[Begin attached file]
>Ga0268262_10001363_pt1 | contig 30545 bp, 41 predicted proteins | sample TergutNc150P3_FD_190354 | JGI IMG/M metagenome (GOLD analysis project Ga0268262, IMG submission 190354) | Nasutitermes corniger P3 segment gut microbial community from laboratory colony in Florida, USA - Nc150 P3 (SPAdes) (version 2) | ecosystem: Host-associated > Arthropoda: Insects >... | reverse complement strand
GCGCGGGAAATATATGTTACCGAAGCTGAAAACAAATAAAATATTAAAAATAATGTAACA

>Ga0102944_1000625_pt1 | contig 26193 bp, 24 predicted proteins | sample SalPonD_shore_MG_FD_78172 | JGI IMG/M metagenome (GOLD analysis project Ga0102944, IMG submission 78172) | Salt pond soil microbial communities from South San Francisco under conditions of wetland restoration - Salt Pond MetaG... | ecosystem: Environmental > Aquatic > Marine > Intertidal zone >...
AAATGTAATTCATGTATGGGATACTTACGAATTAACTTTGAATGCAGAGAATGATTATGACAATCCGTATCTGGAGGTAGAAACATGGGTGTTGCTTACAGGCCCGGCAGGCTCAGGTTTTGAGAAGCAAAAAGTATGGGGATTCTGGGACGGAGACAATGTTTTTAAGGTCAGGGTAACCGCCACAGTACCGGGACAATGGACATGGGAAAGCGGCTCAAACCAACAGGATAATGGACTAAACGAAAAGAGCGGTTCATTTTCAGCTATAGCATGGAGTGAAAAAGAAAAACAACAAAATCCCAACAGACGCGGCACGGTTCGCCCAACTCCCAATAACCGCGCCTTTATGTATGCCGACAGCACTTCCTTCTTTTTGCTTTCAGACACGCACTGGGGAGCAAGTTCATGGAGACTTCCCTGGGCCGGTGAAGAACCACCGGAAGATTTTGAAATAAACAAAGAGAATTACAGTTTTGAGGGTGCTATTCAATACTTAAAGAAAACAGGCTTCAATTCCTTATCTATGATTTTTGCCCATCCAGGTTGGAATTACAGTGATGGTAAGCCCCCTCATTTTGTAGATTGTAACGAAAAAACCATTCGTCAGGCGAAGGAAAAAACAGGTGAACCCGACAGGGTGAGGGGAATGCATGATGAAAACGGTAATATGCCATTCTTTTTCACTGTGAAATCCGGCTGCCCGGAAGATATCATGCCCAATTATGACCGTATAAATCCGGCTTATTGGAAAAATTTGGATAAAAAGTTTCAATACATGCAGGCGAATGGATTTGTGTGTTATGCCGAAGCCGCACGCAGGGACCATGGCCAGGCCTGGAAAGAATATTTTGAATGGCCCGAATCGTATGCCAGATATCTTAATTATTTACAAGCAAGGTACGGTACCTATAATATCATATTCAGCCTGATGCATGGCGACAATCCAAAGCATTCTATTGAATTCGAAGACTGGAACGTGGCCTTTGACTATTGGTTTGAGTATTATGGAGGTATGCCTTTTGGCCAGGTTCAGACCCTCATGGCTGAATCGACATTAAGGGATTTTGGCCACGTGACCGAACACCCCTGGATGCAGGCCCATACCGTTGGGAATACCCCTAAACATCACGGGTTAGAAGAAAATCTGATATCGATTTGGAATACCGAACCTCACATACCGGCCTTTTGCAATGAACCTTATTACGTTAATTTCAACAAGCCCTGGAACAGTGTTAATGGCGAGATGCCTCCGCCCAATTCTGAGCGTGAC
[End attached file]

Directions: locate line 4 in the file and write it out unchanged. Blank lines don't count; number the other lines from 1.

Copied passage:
AAATGTAATTCATGTATGGGATACTTACGAATTAACTTTGAATGCAGAGAATGATTATGACAATCCGTATCTGGAGGTAGAAACATGGGTGTTGCTTACAGGCCCGGCAGGCTCAGGTTTTGAGAAGCAAAAAGTATGGGGATTCTGGGACGGAGACAATGTTTTTAAGGTCAGGGTAACCGCCACAGTACCGGGACAATGGACATGGGAAAGCGGCTCAAACCAACAGGATAATGGACTAAACGAAAAGAGCGGTTCATTTTCAGCTATAGCATGGAGTGAAAAAGAAAAACAACAAAATCCCAACAGACGCGGCACGGTTCGCCCAACTCCCAATAACCGCGCCTTTATGTATGCCGACAGCACTTCCTTCTTTTTGCTTTCAGACACGCACTGGGGAGCAAGTTCATGGAGACTTCCCTGGGCCGGTGAAGAACCACCGGAAGATTTTGAAATAAACAAAGAGAATTACAGTTTTGAGGGTGCTATTCAATACTTAAAGAAAACAGGCTTCAATTCCTTATCTATGATTTTTGCCCATCCAGGTTGGAATTACAGTGATGGTAAGCCCCCTCATTTTGTAGATTGTAACGAAAAAACCATTCGTCAGGCGAAGGAAAAAACAGGTGAACCCGACAGGGTGAGGGGAATGCATGATGAAAACGGTAATATGCCATTCTTTTTCACTGTGAAATCCGGCTGCCCGGAAGATATCATGCCCAATTATGACCGTATAAATCCGGCTTATTGGAAAAATTTGGATAAAAAGTTTCAATACATGCAGGCGAATGGATTTGTGTGTTATGCCGAAGCCGCACGCAGGGACCATGGCCAGGCCTGGAAAGAATATTTTGAATGGCCCGAATCGTATGCCAGATATCTTAATTATTTACAAGCAAGGTACGGTACCTATAATATCATATTCAGCCTGATGCATGGCGACAATCCAAAGCATTCTATTGAATTCGAAGACTGGAACGTGGCCTTTGACTATTGGTTTGAGTATTATGGAGGTATGCCTTTTGGCCAGGTTCAGACCCTCATGGCTGAATCGACATTAAGGGATTTTGGCCACGTGACCGAACACCCCTGGATGCAGGCCCATACCGTTGGGAATACCCCTAAACATCACGGGTTAGAAGAAAATCTGATATCGATTTGGAATACCGAACCTCACATACCGGCCTTTTGCAATGAACCTTATTACGTTAATTTCAACAAGCCCTGGAACAGTGTTAATGGCGAGATGCCTCCGCCCAATTCTGAGCGTGAC